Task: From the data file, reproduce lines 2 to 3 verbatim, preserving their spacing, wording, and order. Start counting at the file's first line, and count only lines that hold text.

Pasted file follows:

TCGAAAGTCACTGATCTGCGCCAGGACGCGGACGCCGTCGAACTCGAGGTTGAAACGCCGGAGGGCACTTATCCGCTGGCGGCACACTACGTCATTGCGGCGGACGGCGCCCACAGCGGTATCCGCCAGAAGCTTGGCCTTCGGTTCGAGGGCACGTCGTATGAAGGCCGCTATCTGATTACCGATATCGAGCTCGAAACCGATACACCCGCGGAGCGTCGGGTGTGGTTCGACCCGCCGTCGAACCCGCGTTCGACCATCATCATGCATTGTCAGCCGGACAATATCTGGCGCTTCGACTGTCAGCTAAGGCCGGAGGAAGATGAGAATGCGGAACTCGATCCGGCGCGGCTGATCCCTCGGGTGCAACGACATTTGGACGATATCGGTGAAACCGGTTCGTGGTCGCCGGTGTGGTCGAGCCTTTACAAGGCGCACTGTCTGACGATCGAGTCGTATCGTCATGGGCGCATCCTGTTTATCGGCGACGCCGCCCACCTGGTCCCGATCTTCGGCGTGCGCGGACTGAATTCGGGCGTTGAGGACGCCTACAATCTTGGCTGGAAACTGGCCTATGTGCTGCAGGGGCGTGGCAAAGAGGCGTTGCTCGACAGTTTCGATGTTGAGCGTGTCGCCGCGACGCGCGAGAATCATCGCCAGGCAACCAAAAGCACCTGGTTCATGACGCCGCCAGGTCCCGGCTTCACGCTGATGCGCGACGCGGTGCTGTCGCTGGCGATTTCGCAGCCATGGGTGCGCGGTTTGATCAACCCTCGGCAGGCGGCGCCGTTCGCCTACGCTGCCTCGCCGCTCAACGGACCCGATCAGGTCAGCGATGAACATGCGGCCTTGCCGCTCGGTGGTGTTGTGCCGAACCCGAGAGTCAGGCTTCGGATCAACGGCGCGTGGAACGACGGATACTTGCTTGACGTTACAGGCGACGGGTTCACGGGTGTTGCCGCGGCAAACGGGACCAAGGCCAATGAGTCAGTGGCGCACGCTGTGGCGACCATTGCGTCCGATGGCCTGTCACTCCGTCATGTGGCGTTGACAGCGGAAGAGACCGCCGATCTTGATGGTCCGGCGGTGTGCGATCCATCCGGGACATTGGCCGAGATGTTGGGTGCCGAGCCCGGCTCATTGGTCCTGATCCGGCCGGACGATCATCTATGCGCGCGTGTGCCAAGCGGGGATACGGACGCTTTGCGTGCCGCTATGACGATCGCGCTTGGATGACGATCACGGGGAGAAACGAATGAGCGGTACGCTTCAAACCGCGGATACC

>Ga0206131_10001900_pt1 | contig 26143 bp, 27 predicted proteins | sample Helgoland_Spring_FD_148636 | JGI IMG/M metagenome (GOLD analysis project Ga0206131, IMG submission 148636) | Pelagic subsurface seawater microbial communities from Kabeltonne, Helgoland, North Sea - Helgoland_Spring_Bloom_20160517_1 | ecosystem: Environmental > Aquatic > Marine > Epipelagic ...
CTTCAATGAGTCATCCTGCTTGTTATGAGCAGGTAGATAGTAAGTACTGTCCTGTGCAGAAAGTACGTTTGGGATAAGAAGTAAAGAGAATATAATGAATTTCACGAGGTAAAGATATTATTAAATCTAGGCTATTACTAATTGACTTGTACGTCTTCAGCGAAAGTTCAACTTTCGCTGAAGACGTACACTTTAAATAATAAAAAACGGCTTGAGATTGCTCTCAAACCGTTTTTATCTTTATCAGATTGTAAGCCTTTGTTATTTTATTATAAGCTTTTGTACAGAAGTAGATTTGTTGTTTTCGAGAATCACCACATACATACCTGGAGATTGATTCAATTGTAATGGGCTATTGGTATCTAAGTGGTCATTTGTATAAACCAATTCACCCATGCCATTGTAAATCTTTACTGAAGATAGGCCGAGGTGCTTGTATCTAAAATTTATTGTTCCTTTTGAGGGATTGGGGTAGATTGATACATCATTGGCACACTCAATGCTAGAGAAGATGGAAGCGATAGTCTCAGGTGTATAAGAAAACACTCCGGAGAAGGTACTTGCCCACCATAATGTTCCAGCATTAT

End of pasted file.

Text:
>Ga0206131_10001900_pt1 | contig 26143 bp, 27 predicted proteins | sample Helgoland_Spring_FD_148636 | JGI IMG/M metagenome (GOLD analysis project Ga0206131, IMG submission 148636) | Pelagic subsurface seawater microbial communities from Kabeltonne, Helgoland, North Sea - Helgoland_Spring_Bloom_20160517_1 | ecosystem: Environmental > Aquatic > Marine > Epipelagic ...
CTTCAATGAGTCATCCTGCTTGTTATGAGCAGGTAGATAGTAAGTACTGTCCTGTGCAGAAAGTACGTTTGGGATAAGAAGTAAAGAGAATATAATGAATTTCACGAGGTAAAGATATTATTAAATCTAGGCTATTACTAATTGACTTGTACGTCTTCAGCGAAAGTTCAACTTTCGCTGAAGACGTACACTTTAAATAATAAAAAACGGCTTGAGATTGCTCTCAAACCGTTTTTATCTTTATCAGATTGTAAGCCTTTGTTATTTTATTATAAGCTTTTGTACAGAAGTAGATTTGTTGTTTTCGAGAATCACCACATACATACCTGGAGATTGATTCAATTGTAATGGGCTATTGGTATCTAAGTGGTCATTTGTATAAACCAATTCACCCATGCCATTGTAAATCTTTACTGAAGATAGGCCGAGGTGCTTGTATCTAAAATTTATTGTTCCTTTTGAGGGATTGGGGTAGATTGATACATCATTGGCACACTCAATGCTAGAGAAGATGGAAGCGATAGTCTCAGGTGTATAAGAAAACACTCCGGAGAAGGTACTTGCCCACCATAATGTTCCAGCATTAT